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The Fallacy of Wire-Rate Switching in the Data Center

January 29, 2007 - 3 Comments

Some days I think that I have heard the question, ‘is your switch wire-rate?’ so many times that if I only had a nickel… Wire rate switching simply means that if I have a gigabit port I can put a gigabit of traffic through it to some other port without dropping any packets. Multiply this by the number of ports in the device and you have a 32-port 10Gb wire-rate switch for instance. The majority of Cisco’s switching and routing portfolio is not wire-rate. Now this is interesting given that a large portion of the market acquires these products and should be indicative of the fact that many people really do not care so much about this term. Let’s instead focus on what I like to call the ‘Fallacy of Wire Rate Switching’. First let’s look at how wire-rate is achieved and what it means. To perform at wire-rate there are two important performance metrics- one is forwarding engine performance (measured in packets per second or packet lookups per second), the second is usually referred to as backplane capacity.Forwarding Engine performance- This on a Catalyst 6500 is the performance of the PFC/DFC or what we sometimes call the EARL. EARL7 (PFC3) performs IPv4 lookups at ~48-50mpps. There are some features that when implemented on a system reduce the forwarding engine capacity because those features require a packet to either go through the forwarding engine ASICs twice or more. These are features like IPv6, some MPLS operations, GRE, etc. Backplane Capacity- This is a simplified term that specifically would mean the amount of bandwidth delivered to each slot of a modular system via a backplane or midplane. However, this term usually implies the entire forwarding path from an ingress port, through a series of Port ASICs, Fabric ASICs, Switch fabric ASICs, and then back out the egress port. It is entirely possible to have a backplane that is capable of wire-rate or even overspeed but have a blocking scenario somewhere in the packet data path between the ingress physical port and the backplane. So when someone claims,”Full Wire Rate Switching at all frame sizes’ they are implying that for each port there is a non-blocking data path through the switch port to port and that the forwarding engine has the capacity to do packet lookups, ACLs, QoS remarking, etc without slowing down the packet forwarding rates. So let’s talk about reality for a second. 1) Every vendor remotely existing in switching designs products around four metrics- Bigger, Faster, Denser, Cheaper. 2) Most vendors stretch a bit when they claim wire-rate. They tend to singularly optimize on three frame sizes to the exclusion of realistic traffic patterns. 64-byte frames are always run so they can claim a high packet per second number; 1514-byte frames are run as the non-Jumbo Ethernet Frame size max, and 9k Jumbo’s are run if the product supports Jumbo Frames (most do now). Try a 65-byte frame for fun and we have found that many products put more packets in the proverbial bit bucket than out the egress port… For a ‘realistic’ frame sizing use IMIX. It’s around a 300-byte packet size average. Or for even more fun and games intersperse 90% Jumbo Frames with 10% 64 byte frames – on a non-arbitrated fabric this will cause massive issues almost all the time… (it is also a semi-realistic traffic pattern to see large frames and acknowledgements concurrently) 3) To build a wire-rate switch the vendor must make some sacrifices. This all comes down to physics and trade-offs. If you want to build a wire-rate switch you will make a few decisions to trim down things. Commonly what we hear is the design teams saying-“We built a wire-rate N Gigabit backplane and when you build a WIRE RATE SWITCH YOU DON’T NEED BUFFERS’. This is critical! It is arguably one of the biggest mistakes vendors make. Let’s analyze this for a second before getting off the tangent 😉 VendorX makes a 200-port wire rate switch. To build this they trim the off board memory systems down a good clip and move the memory on-board to save ASIC pin count and allow ‘wider’ lookups. This improves performance and allows them to achieve wire-rate forwarding for most frame sizes. We can safely assume that a vendor can build a wire-rate switch. But have you ever seen a wire-rate network? A network with true 1:1 any to any bandwidth with no oversubscription. This means a network with no EtherChannel (which can cause hash collisions, thus link contention) no Equal Cost Multipath (same as EtherChannel), and a design that never oversubscribes the uplink. Realistically this farcical network would have to have no Spanning Tree somehow since that would block any looped paths and reduce the effective bandwidth. Even if someone can build a ‘wire rate network’ (I hope the previous paragraph dissuaded you of the notion) have you ever seen an application optimized perfectly for a wire-rate any to any network? Pretty much every app I can think of has some fan-out. Someone hits a web server which talks to a first-tier app server which fans out to 8 other app servers which poll N number of data bases, reverse the path and deliver the application/content/page to the client. Significant fan-out. Any time we look we can realistically see that SOMEWHERE in the network there is the rational possibility of oversubscription and we need buffers to handle this. When vendors build their so-called wire-rate switches they sacrifice the buffers on the altar of wire-rate! Why do buffers matter? Quite simple actually- if 2 ports are talking for the briefest instant to one port at 10Gb/s each buffers allow the packets to interleave long enough so that both ports get served without sending a packet spiraling to a lonely death. (although with small buffers that death might not be so lonely and might be more lemming-esque) If the network has a propensity to fan out, use EtherChannel, have uplinks that are smaller than the aggregate of downlinks, use Routing with Equal Cost Multipathing, or has pretty much any real world application on it you will have a fan-out and thus contention for a port from 2 or more other interfaces. These small-buffered wire-rate switches perform abysmally in these types of real-world scenarios.How should switches be designed for real-world applications and data centers? First off stop being dogmatic about wire-rate. Performance is important but based on the above separate performance from wire-rate. Performance is about effective throughput under real-world conditions. Adequate and effective buffers designed to absorb contention and congestion and effectively deliver real-world applications is of paramount importance. Intelligent dropping of the right traffic when congestion occurs is also equally important to make most effective use of the buffers that do exist. Until better L2 congestion management systems come into widespread deployment buffers are the best way to deal with this. The big four metrics of Bigger, Faster, Denser, Cheaper is a limited value proposition that is not sustainable. Let’s face it- the Biggest, Fastest, Densest, Cheapest switch on the market changes about once every 9-12 months. Data center switching systems focus more on features that could carry a taxonomy such as “More Stable, Highly Available, Faster Converging, Operationally Manageable, Feature Rich, Segmented, Secure, Integrated, Systems Level Tested, etc.” Thanks,dg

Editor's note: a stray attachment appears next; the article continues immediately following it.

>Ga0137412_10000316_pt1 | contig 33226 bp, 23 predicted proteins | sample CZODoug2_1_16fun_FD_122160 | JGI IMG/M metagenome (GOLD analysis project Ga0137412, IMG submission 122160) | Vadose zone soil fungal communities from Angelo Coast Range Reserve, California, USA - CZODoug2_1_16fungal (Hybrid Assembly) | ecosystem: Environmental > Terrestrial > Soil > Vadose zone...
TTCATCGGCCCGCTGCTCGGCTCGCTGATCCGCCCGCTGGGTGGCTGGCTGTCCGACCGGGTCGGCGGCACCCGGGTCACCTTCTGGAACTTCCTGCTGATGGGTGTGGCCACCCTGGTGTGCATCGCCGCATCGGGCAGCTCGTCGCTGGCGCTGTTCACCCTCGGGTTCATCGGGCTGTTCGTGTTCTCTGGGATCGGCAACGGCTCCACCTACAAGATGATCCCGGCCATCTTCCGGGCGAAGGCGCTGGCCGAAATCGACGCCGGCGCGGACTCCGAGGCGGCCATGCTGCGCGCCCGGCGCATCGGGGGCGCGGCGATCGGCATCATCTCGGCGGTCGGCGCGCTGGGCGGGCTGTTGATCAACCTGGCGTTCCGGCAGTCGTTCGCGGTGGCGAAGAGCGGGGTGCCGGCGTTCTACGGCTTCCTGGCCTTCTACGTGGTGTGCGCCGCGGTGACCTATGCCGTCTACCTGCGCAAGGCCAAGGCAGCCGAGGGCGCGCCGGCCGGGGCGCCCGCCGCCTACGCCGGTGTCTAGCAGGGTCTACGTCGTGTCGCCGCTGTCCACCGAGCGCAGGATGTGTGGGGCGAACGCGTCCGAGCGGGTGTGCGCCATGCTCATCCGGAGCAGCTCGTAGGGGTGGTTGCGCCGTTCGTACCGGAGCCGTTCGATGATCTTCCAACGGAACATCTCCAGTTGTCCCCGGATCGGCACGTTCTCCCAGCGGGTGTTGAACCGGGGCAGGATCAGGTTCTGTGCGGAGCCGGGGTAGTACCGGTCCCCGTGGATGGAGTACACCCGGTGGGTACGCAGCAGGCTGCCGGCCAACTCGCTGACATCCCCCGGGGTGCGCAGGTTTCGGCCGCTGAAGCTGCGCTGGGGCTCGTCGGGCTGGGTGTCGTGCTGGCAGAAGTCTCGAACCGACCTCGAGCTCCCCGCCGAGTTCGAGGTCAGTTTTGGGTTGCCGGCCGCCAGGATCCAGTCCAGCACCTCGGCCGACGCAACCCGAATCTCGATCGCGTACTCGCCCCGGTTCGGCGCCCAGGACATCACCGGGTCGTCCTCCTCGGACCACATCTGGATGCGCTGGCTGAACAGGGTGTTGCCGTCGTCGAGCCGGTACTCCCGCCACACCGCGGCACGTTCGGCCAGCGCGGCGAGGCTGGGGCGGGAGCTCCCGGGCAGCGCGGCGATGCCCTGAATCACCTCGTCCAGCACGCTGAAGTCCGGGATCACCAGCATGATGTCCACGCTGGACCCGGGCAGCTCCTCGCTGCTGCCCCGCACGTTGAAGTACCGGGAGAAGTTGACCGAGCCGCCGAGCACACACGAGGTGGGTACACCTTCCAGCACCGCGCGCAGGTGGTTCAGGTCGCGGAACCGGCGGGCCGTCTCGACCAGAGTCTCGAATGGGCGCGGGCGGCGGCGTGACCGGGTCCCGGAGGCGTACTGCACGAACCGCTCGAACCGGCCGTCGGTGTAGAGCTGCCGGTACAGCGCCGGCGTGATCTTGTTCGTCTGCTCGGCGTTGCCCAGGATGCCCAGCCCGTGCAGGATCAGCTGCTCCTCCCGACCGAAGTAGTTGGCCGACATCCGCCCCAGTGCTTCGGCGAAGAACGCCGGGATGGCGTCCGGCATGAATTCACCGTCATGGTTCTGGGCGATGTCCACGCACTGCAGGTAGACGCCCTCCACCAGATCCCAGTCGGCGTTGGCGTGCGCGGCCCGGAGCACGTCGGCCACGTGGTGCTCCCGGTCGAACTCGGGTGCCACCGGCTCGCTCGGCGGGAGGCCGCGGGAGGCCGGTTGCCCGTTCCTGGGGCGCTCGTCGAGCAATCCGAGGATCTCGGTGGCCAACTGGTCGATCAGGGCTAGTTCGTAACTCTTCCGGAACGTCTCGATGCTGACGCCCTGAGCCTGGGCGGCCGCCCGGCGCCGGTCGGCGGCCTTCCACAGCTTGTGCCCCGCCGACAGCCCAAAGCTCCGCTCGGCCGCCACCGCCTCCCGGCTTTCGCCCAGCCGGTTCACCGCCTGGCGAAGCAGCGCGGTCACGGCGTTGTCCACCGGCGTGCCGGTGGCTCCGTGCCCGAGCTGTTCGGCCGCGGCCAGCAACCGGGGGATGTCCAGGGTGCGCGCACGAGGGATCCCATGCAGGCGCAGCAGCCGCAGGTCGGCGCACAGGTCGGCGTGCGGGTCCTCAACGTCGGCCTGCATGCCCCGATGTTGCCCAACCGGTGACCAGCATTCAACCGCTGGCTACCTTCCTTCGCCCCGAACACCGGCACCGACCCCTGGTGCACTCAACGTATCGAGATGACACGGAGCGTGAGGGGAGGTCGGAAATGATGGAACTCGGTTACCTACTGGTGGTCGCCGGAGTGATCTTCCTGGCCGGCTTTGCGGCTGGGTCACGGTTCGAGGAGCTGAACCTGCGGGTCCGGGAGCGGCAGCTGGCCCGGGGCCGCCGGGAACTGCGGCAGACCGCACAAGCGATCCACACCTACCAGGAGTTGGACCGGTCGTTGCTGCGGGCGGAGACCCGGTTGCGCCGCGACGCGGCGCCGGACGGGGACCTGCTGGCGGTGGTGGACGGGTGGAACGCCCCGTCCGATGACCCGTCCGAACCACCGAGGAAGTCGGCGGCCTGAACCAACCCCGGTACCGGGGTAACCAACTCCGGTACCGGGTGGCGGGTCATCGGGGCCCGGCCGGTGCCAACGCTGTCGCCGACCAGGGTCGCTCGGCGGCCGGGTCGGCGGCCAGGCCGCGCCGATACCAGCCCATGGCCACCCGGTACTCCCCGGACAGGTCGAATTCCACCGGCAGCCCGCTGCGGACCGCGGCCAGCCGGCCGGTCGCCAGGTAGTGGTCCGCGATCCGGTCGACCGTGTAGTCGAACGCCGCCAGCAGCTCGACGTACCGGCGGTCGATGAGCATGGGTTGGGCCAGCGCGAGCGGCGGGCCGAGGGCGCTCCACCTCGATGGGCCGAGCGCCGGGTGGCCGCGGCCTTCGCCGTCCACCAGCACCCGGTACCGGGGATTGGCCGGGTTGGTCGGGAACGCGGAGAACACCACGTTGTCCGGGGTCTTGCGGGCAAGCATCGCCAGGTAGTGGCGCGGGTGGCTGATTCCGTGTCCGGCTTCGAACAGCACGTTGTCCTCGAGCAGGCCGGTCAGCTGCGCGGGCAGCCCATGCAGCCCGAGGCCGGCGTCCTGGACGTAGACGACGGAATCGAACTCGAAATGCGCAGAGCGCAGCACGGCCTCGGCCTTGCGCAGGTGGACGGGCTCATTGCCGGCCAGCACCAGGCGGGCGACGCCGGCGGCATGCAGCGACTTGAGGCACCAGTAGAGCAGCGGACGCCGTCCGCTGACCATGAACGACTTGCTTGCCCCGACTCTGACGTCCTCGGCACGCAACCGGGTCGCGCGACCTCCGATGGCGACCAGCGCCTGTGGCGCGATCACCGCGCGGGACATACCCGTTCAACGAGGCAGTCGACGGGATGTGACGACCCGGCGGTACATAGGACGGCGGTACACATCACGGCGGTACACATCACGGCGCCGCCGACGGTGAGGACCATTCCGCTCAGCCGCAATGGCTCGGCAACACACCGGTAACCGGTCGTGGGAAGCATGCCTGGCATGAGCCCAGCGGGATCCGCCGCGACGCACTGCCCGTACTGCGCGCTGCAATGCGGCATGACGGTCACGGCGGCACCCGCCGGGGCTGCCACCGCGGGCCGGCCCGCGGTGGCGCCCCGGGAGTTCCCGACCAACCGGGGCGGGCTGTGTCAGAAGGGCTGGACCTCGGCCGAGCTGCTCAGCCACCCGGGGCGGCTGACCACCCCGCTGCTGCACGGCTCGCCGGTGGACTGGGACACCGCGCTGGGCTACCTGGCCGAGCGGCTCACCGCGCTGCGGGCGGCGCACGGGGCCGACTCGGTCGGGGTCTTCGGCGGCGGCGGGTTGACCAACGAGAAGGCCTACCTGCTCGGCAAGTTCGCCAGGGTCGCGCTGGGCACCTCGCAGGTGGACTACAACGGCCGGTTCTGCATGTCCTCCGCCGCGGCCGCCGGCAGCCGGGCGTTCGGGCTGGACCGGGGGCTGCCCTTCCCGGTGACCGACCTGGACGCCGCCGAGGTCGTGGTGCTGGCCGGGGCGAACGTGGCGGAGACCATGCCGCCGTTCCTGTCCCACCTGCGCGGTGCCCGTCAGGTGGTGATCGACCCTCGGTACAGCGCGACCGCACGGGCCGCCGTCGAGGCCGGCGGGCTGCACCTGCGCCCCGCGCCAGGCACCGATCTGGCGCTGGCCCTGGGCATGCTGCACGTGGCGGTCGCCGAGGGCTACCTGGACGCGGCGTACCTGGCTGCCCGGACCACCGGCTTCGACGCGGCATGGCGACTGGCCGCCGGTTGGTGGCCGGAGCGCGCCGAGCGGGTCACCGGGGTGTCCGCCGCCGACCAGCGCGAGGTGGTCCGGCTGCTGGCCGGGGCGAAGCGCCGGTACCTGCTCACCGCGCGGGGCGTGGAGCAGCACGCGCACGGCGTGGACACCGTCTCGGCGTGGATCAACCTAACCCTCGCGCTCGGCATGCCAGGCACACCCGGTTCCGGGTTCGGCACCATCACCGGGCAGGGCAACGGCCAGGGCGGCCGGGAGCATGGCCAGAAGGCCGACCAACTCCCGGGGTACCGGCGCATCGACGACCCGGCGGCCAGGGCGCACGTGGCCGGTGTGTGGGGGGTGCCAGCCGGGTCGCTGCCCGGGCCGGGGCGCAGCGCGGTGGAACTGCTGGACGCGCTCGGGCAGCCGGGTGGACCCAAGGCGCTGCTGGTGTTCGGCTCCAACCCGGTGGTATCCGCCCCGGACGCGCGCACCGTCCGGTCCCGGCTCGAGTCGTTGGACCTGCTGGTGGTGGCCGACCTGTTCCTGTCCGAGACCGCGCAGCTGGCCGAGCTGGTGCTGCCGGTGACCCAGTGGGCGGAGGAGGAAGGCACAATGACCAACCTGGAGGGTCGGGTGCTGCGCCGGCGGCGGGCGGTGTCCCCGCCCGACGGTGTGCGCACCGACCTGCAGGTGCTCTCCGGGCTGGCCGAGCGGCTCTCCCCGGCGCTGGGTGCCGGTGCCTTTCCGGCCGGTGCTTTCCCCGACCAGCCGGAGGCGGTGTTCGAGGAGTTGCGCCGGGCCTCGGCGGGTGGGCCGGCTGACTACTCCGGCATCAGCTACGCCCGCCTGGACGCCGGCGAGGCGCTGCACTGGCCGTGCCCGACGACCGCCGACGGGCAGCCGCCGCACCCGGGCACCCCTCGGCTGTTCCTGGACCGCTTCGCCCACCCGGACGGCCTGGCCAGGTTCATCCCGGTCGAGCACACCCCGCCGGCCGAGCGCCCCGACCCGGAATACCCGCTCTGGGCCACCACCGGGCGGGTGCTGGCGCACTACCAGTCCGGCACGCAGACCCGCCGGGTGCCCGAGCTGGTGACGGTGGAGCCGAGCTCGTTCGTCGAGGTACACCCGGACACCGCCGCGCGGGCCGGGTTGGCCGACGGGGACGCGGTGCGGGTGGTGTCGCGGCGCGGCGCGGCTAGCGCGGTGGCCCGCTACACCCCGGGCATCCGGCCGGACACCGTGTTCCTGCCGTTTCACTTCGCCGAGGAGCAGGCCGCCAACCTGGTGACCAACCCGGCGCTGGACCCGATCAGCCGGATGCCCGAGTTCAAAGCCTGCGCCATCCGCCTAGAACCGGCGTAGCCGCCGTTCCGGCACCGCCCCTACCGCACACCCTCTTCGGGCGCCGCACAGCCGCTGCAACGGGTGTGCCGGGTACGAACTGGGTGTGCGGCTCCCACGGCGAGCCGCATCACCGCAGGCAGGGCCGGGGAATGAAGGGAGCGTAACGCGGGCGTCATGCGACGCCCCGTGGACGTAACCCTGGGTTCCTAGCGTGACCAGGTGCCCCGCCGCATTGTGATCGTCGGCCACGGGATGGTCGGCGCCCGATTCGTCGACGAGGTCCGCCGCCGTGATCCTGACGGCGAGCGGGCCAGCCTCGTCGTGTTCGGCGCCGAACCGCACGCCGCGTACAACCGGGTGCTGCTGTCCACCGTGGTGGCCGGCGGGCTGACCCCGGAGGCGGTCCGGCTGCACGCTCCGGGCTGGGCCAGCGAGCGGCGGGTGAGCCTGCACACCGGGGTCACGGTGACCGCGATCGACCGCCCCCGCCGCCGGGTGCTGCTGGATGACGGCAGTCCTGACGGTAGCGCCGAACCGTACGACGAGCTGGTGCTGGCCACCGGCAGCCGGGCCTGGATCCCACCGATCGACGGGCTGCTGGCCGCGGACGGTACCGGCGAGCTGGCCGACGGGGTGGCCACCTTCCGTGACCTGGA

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  1. nice one , where can we get more information regarding non-blocking / blocking hardware architectures on modularized switches? thanks for the good info.esteban

  2. Very nice post! It is easy to read, understandable, and answers alot of questions. I have a hard time trying to explain"" to non-technical people why Other Vendors ""get away"" with saying certain things, and why it is mis-leading.Thanks, and keep them coming!"

  3. I have been building networks for more than 20 years and I have always thought of performance as a bit of a red herring both on the manufacturer side and the customer side.I think many times manufacturers turn to raw performance numbers when they have nothing better to talk about. Its akin to 0-60 times for a car. Fast times are great...if you are a NASCAR driver. For most of us, buying a car involves balancing other factors like handling, braking, and even mundane factors such as cargo capacity and if there is a place to plug in an iPod. Most people end up buying a vehicle by balancing all these factors based on their intended use (i.e. hauling lumber vs. hauling toddlers). The same goes for switch design--effective design balances features based the intended purpose of the switch.On the customer side, I have had many customers who throw bandwidth at a problem, often because they lack the time or expertise to engage in true root cause analysis. Sometimes, it is a philosophical position, usually some version of if I have enough bandwidth I don't need QoS"" or ""the network should be big dumb pipes and I will keep my intelligence at the edge"". While there is some validity to these viewpoints, I think, in the long term, none are sustainable as a singular design philosophy. In the end, I don't think there is any substitute for proper network design and traffic engineering."